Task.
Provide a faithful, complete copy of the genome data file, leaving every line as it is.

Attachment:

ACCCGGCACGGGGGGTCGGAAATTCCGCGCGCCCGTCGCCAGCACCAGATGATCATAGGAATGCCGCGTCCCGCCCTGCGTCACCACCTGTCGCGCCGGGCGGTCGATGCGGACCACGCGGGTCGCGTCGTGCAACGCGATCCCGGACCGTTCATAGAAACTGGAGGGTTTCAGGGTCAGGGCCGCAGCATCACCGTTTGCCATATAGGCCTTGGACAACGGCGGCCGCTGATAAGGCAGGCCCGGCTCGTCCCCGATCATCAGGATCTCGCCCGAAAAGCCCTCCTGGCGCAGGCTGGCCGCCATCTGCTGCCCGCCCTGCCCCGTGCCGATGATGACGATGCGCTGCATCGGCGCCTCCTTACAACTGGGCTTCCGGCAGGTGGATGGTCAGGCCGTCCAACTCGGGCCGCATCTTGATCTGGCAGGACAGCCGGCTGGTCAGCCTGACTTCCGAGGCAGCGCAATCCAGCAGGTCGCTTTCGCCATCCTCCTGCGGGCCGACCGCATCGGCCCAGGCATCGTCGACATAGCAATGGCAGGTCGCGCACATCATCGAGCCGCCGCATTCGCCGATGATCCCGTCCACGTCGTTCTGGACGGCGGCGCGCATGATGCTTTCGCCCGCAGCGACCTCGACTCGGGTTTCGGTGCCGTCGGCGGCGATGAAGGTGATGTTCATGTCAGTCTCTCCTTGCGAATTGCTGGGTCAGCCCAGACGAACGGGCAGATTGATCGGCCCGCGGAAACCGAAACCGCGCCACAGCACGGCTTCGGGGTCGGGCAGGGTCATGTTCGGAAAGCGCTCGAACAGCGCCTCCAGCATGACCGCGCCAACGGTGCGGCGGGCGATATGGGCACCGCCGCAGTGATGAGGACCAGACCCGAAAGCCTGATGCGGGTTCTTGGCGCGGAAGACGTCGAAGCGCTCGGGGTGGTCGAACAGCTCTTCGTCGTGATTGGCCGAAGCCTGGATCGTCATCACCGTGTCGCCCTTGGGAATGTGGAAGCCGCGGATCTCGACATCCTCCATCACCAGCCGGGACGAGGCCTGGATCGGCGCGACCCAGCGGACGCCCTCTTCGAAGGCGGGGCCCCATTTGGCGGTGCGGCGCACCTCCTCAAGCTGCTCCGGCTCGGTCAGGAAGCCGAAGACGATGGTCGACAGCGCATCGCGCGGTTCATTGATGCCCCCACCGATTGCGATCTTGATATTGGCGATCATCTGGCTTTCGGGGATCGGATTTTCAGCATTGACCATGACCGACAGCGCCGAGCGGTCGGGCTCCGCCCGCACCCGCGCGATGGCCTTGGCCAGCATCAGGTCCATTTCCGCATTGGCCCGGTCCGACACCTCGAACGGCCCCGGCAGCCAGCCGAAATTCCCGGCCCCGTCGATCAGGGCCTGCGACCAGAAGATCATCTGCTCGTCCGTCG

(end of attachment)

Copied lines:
ACCCGGCACGGGGGGTCGGAAATTCCGCGCGCCCGTCGCCAGCACCAGATGATCATAGGAATGCCGCGTCCCGCCCTGCGTCACCACCTGTCGCGCCGGGCGGTCGATGCGGACCACGCGGGTCGCGTCGTGCAACGCGATCCCGGACCGTTCATAGAAACTGGAGGGTTTCAGGGTCAGGGCCGCAGCATCACCGTTTGCCATATAGGCCTTGGACAACGGCGGCCGCTGATAAGGCAGGCCCGGCTCGTCCCCGATCATCAGGATCTCGCCCGAAAAGCCCTCCTGGCGCAGGCTGGCCGCCATCTGCTGCCCGCCCTGCCCCGTGCCGATGATGACGATGCGCTGCATCGGCGCCTCCTTACAACTGGGCTTCCGGCAGGTGGATGGTCAGGCCGTCCAACTCGGGCCGCATCTTGATCTGGCAGGACAGCCGGCTGGTCAGCCTGACTTCCGAGGCAGCGCAATCCAGCAGGTCGCTTTCGCCATCCTCCTGCGGGCCGACCGCATCGGCCCAGGCATCGTCGACATAGCAATGGCAGGTCGCGCACATCATCGAGCCGCCGCATTCGCCGATGATCCCGTCCACGTCGTTCTGGACGGCGGCGCGCATGATGCTTTCGCCCGCAGCGACCTCGACTCGGGTTTCGGTGCCGTCGGCGGCGATGAAGGTGATGTTCATGTCAGTCTCTCCTTGCGAATTGCTGGGTCAGCCCAGACGAACGGGCAGATTGATCGGCCCGCGGAAACCGAAACCGCGCCACAGCACGGCTTCGGGGTCGGGCAGGGTCATGTTCGGAAAGCGCTCGAACAGCGCCTCCAGCATGACCGCGCCAACGGTGCGGCGGGCGATATGGGCACCGCCGCAGTGATGAGGACCAGACCCGAAAGCCTGATGCGGGTTCTTGGCGCGGAAGACGTCGAAGCGCTCGGGGTGGTCGAACAGCTCTTCGTCGTGATTGGCCGAAGCCTGGATCGTCATCACCGTGTCGCCCTTGGGAATGTGGAAGCCGCGGATCTCGACATCCTCCATCACCAGCCGGGACGAGGCCTGGATCGGCGCGACCCAGCGGACGCCCTCTTCGAAGGCGGGGCCCCATTTGGCGGTGCGGCGCACCTCCTCAAGCTGCTCCGGCTCGGTCAGGAAGCCGAAGACGATGGTCGACAGCGCATCGCGCGGTTCATTGATGCCCCCACCGATTGCGATCTTGATATTGGCGATCATCTGGCTTTCGGGGATCGGATTTTCAGCATTGACCATGACCGACAGCGCCGAGCGGTCGGGCTCCGCCCGCACCCGCGCGATGGCCTTGGCCAGCATCAGGTCCATTTCCGCATTGGCCCGGTCCGACACCTCGAACGGCCCCGGCAGCCAGCCGAAATTCCCGGCCCCGTCGATCAGGGCCTGCGACCAGAAGATCATCTGCTCGTCCGTCG